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Pavlov
06-05-2007, 11:42 AM
hi,
in new system i've just few options for Video card since i'm buying a Dell and i cannot choose freely.
here are the two:

- 256MB nVidia GeForce 7300
- 256MB PCIe x16 NVIDIA Quadro FX 3450

i know quadros are not so much better on Lw, and this one costs about 180 more than the 7300.
Any fast advice (i need to order this machine asap) ?

thanks so much,
Paolo

amigo
06-05-2007, 11:58 AM
Isn't it obvious then, get the 7300 :)

You can then replace it if necessary with a 8xxx series (like 8600GTS for example which is fairly decent for most applications, and cheaper than full blown 8800)

StereoMike
06-05-2007, 11:58 AM
I can't say much on the Quadro, but 7300 is a bad number for a graphics board.
The first digit is the series (6,7, or the new 8) then follows a number to give a hint on the power of the card: the higher the better. There can't be much else below 7300...

mike

Pavlov
06-05-2007, 12:02 PM
rotfl, two opposite advices.. ;)
I.e, now i use a 6600 - 256MB which is not fast but not so bad either... is 7300 any faster ?
How is the 8600GTS in comparison with that quadro ?

Paolo

Sande
06-05-2007, 01:09 PM
I usually recommend against buying a Quadro, but if you have to choose between those two cards, I would pick up the Quadro.

180e isn't that much more and you should even see some performance gain with that Quadro. 7300 is quite slow, even the GT version of it, so I guess you would end up buying a new card pretty soon if you chose that one...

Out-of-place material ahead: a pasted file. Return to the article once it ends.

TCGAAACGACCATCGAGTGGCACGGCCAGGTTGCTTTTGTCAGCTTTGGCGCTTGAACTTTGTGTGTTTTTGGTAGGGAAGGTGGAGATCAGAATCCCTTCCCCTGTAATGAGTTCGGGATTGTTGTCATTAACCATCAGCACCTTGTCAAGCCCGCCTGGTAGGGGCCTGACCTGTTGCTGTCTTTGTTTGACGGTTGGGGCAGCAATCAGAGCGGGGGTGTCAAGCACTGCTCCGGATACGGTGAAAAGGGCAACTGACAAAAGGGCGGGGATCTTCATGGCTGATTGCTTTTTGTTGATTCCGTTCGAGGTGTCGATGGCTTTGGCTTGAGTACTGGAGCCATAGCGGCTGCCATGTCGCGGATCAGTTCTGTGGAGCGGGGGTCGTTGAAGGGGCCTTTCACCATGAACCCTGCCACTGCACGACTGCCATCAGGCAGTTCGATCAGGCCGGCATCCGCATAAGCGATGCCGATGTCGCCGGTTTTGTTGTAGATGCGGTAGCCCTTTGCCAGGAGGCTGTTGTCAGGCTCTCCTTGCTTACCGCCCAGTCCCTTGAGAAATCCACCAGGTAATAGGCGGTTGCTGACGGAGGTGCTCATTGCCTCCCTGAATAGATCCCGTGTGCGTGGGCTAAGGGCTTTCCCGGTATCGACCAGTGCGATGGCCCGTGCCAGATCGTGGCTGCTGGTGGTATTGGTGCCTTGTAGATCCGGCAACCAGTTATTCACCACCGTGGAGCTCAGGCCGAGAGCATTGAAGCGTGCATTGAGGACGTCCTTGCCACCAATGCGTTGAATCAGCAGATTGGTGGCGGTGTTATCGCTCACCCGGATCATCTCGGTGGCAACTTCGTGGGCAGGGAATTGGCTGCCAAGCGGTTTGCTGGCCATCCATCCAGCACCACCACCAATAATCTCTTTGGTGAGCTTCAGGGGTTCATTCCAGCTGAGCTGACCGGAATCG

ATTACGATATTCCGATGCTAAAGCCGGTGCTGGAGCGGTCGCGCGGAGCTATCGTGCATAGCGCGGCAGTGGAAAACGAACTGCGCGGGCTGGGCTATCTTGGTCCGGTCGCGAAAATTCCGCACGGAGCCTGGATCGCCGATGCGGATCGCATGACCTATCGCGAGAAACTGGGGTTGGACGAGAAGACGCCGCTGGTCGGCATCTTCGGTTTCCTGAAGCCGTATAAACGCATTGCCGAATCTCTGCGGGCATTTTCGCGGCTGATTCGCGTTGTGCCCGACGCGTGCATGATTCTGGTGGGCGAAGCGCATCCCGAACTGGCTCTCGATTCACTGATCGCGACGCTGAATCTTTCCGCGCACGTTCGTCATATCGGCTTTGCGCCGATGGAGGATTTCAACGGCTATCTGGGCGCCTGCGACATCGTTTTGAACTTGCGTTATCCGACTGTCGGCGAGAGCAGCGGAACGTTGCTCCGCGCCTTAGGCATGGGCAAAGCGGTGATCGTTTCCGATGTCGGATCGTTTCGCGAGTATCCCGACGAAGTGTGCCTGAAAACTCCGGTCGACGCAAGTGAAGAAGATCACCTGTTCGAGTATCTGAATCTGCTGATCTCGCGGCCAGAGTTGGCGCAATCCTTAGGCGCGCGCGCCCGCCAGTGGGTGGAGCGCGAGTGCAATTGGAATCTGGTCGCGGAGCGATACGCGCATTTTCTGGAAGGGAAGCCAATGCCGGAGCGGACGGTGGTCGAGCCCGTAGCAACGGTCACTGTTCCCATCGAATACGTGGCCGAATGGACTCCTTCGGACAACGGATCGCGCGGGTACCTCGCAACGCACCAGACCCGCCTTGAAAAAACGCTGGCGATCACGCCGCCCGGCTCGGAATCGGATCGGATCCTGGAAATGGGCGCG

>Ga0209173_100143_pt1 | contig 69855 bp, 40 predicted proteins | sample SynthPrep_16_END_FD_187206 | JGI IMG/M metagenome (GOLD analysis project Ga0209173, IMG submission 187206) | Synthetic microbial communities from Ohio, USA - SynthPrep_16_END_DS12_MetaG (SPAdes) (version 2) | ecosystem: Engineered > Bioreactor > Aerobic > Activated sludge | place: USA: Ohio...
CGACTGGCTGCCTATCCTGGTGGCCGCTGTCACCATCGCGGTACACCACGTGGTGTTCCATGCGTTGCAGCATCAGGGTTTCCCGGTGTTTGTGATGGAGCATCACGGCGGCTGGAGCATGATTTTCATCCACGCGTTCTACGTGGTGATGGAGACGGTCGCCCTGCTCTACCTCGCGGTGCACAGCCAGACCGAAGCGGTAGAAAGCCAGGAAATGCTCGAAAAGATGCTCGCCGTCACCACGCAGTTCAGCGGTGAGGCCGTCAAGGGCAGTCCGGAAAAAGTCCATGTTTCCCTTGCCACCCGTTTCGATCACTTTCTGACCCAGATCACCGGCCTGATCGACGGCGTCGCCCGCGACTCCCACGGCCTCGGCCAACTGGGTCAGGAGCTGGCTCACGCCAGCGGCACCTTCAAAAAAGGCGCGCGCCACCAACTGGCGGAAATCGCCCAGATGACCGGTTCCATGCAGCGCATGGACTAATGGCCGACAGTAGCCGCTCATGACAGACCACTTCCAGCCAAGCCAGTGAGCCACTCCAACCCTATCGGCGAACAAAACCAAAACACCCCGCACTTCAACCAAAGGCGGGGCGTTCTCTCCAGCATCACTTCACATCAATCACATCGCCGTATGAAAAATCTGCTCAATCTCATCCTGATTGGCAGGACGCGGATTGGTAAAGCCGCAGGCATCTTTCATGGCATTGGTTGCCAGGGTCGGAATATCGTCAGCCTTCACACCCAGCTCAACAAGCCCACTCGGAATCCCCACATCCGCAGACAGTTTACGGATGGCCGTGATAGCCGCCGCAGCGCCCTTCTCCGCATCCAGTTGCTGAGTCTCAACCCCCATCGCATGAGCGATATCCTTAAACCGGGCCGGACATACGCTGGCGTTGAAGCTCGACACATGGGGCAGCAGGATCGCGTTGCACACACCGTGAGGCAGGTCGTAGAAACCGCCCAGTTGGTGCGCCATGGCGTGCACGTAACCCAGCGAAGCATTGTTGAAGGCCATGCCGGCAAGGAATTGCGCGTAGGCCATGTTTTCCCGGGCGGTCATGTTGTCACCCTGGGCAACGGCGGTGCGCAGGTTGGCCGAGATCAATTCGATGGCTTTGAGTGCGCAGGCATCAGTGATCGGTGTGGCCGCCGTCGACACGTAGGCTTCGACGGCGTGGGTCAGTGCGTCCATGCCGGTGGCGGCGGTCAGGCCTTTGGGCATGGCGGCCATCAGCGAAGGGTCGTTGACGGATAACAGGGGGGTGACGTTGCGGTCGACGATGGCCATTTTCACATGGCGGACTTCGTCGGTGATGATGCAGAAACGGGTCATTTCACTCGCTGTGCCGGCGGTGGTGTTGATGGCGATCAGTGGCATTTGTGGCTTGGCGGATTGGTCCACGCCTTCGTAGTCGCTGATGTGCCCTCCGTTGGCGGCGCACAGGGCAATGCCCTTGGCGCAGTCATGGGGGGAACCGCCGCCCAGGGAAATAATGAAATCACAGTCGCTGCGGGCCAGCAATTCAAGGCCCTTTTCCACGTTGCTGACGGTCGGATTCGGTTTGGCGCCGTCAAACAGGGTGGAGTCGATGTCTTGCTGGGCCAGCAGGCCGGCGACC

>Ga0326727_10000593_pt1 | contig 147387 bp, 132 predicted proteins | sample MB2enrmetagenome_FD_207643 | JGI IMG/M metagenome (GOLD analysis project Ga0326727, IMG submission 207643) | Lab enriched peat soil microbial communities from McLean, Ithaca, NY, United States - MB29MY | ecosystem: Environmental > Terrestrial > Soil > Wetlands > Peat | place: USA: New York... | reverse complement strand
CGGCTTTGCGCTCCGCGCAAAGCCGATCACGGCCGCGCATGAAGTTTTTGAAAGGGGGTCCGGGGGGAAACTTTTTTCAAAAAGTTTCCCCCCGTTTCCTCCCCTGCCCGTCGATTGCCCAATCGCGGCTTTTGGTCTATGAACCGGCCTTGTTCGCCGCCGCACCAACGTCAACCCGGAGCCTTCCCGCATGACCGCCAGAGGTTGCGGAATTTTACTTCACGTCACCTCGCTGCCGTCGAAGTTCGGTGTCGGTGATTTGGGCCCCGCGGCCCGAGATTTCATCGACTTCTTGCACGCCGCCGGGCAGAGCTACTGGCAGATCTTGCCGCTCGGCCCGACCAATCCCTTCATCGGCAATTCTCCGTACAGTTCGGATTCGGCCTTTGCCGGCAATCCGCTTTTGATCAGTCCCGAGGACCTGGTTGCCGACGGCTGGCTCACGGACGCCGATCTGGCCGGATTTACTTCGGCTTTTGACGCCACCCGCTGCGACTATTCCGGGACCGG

Pavlov
06-05-2007, 01:11 PM
ok, Quadro.
Thanks for the very fast gathering of answers !

Paolo

mattclary
06-06-2007, 10:27 AM
There is only 180 Euros difference? What is that in dollars? Quadros are usually way more expensive.

If it were me, i would go with the 7300 and take the money saved and buy a better consumer card. Quadros don't add much to LW, especially in the bang for buck category. Personally, I think the 7300 would do fine with LW, so you could even wait a year and get a 8xxx card cheap(er).

Think modularity people. It's the beauty of buying a PC.

AbnRanger
06-06-2007, 12:47 PM
Is this a desktop or Dell laptop? Usually, on a desktop, Dell will let you add just about anything to it...you just have to pay for it. Laptops are the ones with very limited options, and you cannot upgrade your video card afterward like you can with a desktop. For this reason alone, if it is a laptop, I would HIGHLY suggest trying to spring for a model that had a better card in it.
If it is a desktop, I'd certainly go with whichever option comes without an additional charge. Then while you are waiting for it to be shipped, order an ATI HD 2900 XT or NVidia 8800 GTS. These are in the $400USD range, and perform exceptionally well. The NVidia 8800 Ultra is the current king at $650-$700USD.

Pavlov
06-06-2007, 02:16 PM
Desktop... oh well i already placed order with quadro.. yes i can put whatever i need but the warranty covers only some cards. If this one is not good i'll be able to replace it with another but no warranty. i have to take infos on warranty limitations if i change card.

Paolo

Sande
06-06-2007, 02:57 PM
There is only 180 Euros difference? What is that in dollars?
Think modularity people. It's the beauty of buying a PC.
That is roughly 243 dollars. Modularity? Heh :)
You mean buying a PC now and adding a faster graphics card to it a few months later? Then buying a better PSU to support that graphics card, then when you realize you need a better motherboard to use that graphics card (AGP->PCI-e) you buy some new RAM (old motherboard was happy with DDR, the new one needs DDR2) and etc etc. Modularity? PC's are modular only in very short (and therefore very expensive) cycles...

AbnRanger
06-06-2007, 04:39 PM
That is roughly 243 dollars. Modularity? Heh :)